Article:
# Internal G=1 unit conversion/systems for simulation timestepping

1. Jan 12, 2008

### mdemone

Hey everyone,

I'm knocking my head against something and for some reason I can't get it to work out -- I'm running an N-body simulation which uses an internal gravitational constant of 1, meaning that the timestep used is a function of the units of mass, length, and velocity.

But I don't know the relation that allows me to solve for the timestep, e.g. if I am working in a system of unit mass M = 2.3e9 M_sol = 4.6e39 kg, and unit length L = 1 kpc, and unit velocity V = 100 km/s, what is my unit of time for G = 1?

Can anybody help me out real quick? This is a very *duh* moment for me...

Last edited: Jan 13, 2008
2. Jan 13, 2008

### marcus

It looks to me as if you have two contradictory solutions.
On the one hand, if you have a mass unit and a length unit, then setting G = 1 will immediately determine a time unit!

but on the other hand, if you have a length unit and a speed unit THIS will automatically determine a time unit. The two time units will be in conflct.

To make it worse, If you ignore your length unit, then your speed unit together with mass and G = 1 will determine a time unit. And this will not agree with the other two.

=============
first of all, check that you have your mass unit right.

You claim that 2.3E9 solar masses = 4.6 E33 kilogram
but I think you are off by 6 orders of magnitude.
==============
once you have your mass unit correct, multiply it by G and you will get
3.05257453 E20 m^3 / s^2

THIS MUST EQUAL ONE IN YOUR UNITS

but you have declared that the speed of E5 meter/second also equals one!

therefore you can divide the above expression by the square of that speed and get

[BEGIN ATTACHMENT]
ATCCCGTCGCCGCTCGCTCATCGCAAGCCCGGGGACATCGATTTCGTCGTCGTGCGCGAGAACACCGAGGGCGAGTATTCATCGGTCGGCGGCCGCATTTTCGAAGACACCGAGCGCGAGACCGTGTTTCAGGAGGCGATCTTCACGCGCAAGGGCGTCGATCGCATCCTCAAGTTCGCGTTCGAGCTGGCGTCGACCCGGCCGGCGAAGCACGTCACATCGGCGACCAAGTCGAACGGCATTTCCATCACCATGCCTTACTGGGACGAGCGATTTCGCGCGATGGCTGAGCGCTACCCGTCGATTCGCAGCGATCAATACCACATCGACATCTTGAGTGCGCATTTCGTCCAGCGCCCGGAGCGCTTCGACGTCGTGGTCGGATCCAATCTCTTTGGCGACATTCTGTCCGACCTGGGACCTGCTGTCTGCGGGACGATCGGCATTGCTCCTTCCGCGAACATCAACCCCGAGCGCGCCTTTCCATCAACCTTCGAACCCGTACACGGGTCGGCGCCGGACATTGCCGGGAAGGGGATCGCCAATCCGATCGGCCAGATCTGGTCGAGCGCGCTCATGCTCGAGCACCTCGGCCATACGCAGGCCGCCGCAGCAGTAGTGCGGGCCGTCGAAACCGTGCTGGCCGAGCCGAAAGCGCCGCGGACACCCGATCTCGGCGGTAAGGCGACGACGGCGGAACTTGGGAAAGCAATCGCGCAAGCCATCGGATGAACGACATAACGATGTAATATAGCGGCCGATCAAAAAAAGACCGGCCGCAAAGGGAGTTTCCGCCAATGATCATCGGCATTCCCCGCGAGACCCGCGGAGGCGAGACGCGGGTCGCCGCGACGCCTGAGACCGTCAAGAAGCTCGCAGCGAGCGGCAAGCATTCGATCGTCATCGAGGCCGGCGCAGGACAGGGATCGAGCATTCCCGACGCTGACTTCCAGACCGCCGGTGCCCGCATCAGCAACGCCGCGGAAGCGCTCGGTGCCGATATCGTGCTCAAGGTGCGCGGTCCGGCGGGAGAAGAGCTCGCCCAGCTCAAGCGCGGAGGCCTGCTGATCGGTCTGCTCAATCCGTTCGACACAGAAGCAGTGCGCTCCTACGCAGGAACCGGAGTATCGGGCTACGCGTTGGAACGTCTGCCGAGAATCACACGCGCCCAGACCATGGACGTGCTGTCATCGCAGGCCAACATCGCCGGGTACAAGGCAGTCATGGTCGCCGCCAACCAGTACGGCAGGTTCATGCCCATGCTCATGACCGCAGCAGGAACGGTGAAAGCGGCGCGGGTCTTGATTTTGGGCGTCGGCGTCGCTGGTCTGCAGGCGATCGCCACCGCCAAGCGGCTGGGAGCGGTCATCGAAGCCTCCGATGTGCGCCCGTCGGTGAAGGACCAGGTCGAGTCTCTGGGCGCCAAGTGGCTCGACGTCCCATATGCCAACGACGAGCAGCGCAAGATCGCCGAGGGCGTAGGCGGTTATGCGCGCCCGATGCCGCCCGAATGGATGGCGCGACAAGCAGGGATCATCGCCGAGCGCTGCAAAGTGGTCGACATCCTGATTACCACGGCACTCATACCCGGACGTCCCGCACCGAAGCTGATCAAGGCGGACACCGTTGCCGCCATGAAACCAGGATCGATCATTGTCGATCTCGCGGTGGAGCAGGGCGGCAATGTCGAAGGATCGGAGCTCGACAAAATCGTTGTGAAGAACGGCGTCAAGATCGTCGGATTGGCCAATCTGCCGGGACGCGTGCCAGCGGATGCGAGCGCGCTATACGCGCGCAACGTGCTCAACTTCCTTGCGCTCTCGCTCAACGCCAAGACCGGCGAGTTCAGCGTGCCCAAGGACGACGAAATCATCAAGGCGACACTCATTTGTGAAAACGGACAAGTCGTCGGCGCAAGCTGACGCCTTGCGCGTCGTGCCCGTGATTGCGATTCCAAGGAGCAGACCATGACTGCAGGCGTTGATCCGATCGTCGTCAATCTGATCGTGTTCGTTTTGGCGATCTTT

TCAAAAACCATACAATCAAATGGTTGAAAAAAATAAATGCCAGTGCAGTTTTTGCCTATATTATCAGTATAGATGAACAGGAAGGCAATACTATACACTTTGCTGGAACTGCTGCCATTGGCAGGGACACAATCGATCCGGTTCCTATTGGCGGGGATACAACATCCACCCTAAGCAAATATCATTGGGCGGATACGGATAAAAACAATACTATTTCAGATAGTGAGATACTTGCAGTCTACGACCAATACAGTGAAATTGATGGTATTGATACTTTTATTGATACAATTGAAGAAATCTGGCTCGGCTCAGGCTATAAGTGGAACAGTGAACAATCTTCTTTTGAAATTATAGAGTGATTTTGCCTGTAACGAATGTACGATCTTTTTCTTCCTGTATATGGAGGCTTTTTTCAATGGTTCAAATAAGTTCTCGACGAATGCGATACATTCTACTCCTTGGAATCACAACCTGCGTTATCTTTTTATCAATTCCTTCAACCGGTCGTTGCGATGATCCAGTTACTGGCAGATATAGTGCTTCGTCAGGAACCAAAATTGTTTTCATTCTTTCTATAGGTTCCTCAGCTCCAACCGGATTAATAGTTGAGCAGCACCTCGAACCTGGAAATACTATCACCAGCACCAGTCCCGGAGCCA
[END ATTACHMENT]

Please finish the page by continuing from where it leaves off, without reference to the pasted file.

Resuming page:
3.05257... E10 meters this must also equal one in your units, to be consistent

If you divide this length unit by the speed unit of E5 meter/second, you will get the time unit.

In other words your time unit must equal 3.05...E5 seconds
this is about 1/100 of a year.
=======================

now this is just as I understand what you are saying. Maybe I don't understand what you are doing.
But you said you want your mass unit to be that huge mass M
and you want your speed unit to be E5 m/s
As I understand units, if you then say that G = 1 you have no more choice.
You length and time units are then locked in.

Last edited: Jan 13, 2008
3. Jan 13, 2008

### mdemone

I should have better said: my set units are velocity and length (100 km/s and 1 kpc, respectively), as drawn from Widrow et al. 2003's disk/bulge/halo models for M31 (see note A on pg.22 here). The authors state that setting G=1 implies a mass unit of 2.3e9 M_sol (though there is an unfortunate typo in that number's exponent).

So how did they come to that conclusion and what was the timestep that must have been used?

Also, my solar mass-in-kilograms reference was wrong (how terrible!), although the one right next to it in grams was correct (it is of course 2e30 kg = 2e33 g). Thanks for pointing that out.

Edit: You added more while I was posting. Let me fiddle with it and see what I get...

Last edited: Jan 13, 2008
4. Jan 13, 2008

### mdemone

So obviously if Widrow et al. have V = 100 km/s and L = 1 kpc, then the time unit is T = 3.09e19/1e5 = 3.09e14 seconds = 9.78 Myr.

Then that gives us GM/V^2 = (6.67e-11 * 4.6e39) / (1e5)^2 = 3e19 meters =1 kpc, if we are given our mass unit first, and rearranging solves for the mass unit if necessary.

Okay, excellent. I gotcha now...thanks for the pointer! I hate it when I can't do something I feel is so simple, then I just get frustrated and it makes the mental block worse.

Of course they are. I just wasn't thinking. This is what happens when I'm doing unit conversion on a Saturday night!

Last edited: Jan 13, 2008
5. Jan 13, 2008

### marcus

Good! I am glad it is straightened out.